A sprachbund is a group of languages spoken in the same area. They become similar because the speakers live close to each other. They constantly communicate with each other. Because similarities in the languages develop, they sometimes seem to be in the same language family.
For example, in India, where there are hundreds or thousands of languages and dialects spoken, the languages often adopt similar grammar structures, vocabulary, and sounds. Indians often communicate with people who have a different first language from themselves.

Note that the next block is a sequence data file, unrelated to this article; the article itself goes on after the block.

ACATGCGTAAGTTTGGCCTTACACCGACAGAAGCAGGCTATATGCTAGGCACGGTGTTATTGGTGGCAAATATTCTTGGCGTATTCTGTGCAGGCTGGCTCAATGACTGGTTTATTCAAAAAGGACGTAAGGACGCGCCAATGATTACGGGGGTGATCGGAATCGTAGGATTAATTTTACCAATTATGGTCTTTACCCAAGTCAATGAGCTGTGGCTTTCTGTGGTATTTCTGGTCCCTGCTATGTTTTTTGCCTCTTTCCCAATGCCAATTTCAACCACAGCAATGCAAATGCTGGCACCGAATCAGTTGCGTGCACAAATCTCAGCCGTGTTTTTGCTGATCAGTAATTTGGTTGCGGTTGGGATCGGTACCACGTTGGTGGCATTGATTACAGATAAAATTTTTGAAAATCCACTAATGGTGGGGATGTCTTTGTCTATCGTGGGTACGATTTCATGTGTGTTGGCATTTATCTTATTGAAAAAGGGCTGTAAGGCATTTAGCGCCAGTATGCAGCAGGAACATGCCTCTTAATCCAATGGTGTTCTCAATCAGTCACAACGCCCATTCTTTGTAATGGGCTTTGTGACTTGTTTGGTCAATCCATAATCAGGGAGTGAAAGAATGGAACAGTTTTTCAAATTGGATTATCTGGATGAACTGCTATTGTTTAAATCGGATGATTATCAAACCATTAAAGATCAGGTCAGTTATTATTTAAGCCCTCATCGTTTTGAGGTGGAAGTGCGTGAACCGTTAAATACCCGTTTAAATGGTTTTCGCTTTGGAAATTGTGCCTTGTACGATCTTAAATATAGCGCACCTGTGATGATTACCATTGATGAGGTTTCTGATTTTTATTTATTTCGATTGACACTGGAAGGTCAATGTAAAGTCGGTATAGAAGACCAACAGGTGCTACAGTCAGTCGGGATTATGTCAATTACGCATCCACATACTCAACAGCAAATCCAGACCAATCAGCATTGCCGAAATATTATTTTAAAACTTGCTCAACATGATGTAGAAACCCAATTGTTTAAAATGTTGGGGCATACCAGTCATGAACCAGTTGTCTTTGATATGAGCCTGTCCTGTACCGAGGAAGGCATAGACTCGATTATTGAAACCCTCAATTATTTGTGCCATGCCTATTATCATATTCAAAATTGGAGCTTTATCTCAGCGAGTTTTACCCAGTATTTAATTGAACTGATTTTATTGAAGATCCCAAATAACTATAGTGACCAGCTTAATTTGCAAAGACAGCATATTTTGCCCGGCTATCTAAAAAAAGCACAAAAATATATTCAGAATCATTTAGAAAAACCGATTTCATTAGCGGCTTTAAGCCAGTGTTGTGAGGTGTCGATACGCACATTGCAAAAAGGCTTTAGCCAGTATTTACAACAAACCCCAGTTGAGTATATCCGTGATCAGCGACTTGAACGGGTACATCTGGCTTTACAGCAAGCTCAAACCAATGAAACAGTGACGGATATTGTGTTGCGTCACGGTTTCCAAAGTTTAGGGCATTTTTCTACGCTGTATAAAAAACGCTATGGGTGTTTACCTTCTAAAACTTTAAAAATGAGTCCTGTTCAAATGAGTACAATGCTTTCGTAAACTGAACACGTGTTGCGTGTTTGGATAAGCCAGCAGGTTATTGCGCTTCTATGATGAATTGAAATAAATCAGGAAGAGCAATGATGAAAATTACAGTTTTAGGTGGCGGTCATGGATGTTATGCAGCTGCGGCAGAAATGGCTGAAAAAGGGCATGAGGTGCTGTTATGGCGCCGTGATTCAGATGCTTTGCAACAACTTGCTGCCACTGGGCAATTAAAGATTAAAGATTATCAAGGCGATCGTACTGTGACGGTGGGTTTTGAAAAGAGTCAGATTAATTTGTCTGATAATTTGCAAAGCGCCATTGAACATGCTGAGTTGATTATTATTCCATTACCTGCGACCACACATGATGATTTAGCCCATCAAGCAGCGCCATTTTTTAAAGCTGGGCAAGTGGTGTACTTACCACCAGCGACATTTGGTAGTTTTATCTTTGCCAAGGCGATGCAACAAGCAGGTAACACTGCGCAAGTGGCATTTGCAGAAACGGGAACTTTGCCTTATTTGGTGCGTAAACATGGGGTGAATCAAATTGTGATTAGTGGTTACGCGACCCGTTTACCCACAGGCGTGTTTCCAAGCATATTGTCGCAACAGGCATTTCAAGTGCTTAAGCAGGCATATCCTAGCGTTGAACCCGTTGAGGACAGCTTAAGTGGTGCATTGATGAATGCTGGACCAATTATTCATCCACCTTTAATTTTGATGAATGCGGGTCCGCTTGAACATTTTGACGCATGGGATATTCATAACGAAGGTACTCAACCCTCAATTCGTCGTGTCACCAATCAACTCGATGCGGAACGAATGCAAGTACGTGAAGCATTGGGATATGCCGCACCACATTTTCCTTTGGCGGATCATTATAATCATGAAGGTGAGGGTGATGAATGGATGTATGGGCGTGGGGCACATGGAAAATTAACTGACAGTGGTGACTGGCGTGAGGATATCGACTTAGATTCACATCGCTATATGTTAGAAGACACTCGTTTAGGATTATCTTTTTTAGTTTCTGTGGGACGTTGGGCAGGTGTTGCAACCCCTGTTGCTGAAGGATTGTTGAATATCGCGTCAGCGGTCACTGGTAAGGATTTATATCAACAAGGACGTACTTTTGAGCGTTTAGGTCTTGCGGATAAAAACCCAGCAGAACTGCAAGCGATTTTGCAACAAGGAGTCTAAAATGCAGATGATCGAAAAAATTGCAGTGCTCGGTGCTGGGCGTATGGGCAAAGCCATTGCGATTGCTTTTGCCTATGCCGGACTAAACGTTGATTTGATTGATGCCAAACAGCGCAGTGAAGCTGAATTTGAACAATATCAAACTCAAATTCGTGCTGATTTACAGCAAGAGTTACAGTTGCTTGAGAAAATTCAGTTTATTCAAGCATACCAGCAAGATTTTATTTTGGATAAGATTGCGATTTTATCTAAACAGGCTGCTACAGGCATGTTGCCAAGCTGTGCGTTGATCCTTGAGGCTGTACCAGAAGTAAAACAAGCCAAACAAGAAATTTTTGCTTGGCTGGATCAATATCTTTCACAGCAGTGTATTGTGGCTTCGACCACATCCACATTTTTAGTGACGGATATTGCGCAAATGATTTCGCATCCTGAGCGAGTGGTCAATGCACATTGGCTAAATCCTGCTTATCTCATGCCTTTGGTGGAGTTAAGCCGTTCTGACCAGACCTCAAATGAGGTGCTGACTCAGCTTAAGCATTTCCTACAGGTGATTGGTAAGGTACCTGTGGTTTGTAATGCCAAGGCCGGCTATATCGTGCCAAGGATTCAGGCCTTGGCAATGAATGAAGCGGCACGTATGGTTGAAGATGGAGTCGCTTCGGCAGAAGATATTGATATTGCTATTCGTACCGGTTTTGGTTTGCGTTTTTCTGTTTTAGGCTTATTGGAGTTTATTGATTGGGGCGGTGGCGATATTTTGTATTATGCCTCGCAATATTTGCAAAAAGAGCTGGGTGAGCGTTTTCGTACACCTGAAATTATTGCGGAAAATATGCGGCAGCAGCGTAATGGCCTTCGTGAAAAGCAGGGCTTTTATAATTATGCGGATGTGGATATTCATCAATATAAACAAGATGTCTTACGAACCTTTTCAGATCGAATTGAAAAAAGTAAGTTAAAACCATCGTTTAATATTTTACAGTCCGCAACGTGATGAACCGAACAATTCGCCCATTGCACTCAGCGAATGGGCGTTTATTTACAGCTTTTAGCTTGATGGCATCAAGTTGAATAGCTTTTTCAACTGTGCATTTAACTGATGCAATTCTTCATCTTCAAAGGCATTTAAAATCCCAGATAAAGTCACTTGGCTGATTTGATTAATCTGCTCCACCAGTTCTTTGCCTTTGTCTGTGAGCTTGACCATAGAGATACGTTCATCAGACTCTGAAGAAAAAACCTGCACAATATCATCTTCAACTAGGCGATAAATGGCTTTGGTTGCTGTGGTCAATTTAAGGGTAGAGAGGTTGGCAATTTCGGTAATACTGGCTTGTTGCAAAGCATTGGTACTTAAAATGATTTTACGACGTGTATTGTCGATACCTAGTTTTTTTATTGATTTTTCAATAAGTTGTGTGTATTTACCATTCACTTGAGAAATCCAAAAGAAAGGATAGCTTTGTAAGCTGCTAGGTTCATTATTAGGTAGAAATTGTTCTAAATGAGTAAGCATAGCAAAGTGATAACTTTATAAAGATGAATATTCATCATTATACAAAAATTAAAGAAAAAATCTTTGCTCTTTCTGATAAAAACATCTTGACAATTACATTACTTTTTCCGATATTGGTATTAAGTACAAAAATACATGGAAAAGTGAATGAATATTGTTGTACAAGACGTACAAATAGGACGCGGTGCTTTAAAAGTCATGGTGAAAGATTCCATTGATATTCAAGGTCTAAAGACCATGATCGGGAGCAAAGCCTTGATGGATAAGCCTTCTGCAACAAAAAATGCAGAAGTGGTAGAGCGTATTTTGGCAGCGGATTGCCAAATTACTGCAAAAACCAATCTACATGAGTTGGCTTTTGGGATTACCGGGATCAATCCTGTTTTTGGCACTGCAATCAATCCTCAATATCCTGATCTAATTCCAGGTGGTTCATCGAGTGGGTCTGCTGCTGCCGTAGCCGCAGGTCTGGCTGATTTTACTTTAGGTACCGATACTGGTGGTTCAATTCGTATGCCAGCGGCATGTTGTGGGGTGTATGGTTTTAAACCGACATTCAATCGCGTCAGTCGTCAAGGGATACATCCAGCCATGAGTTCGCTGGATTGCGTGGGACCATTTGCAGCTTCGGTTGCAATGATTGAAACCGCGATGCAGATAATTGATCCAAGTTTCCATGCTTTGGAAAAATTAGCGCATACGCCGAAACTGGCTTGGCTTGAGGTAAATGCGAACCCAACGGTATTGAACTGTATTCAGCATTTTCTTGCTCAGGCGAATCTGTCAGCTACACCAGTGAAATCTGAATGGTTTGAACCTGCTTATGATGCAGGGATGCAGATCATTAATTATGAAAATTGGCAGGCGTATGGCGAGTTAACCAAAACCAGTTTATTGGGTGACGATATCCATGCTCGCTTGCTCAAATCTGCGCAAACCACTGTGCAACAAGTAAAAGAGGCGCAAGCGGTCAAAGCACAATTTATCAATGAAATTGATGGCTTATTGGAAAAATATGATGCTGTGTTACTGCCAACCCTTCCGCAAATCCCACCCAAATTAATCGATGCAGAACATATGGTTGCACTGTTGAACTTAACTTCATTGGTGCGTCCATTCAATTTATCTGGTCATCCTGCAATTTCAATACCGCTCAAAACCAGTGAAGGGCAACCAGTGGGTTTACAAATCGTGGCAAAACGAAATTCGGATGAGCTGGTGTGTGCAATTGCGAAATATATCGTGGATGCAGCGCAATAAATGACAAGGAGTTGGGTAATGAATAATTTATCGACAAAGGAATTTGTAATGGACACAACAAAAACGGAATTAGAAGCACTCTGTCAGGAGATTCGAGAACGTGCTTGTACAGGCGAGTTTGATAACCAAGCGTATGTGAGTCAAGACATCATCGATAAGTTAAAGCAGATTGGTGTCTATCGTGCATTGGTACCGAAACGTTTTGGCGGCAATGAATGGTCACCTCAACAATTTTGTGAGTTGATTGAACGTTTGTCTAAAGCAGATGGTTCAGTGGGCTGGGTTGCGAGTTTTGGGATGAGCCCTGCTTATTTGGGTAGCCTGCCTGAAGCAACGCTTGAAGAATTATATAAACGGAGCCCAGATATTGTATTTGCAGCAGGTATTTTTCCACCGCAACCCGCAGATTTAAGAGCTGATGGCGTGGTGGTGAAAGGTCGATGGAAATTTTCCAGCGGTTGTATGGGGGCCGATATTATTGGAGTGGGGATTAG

In East Asia, since China introduced writing to nearby countries, especially Japan, Korea, and Vietnam. This area is called the sinosphere, or the Chinese sphere of influence. Not only did speakers of East Asian languages learn to by write using Chinese characters, but they also borrowed many loanwords from Chinese as well.
Linguists used to believe that languages like Japanese, Korean, Mongolian, Turkish, and Finnish were part of the Altaic language family. This was because of similar features like SVO (subject-verb-object) word order and agglutinating grammar. However, most linguists no longer believe that the Altaic language family ever existed. The languages became more similar over time, whereas most related languages become more different over time. It is possible that these languages are part of a sprachbund.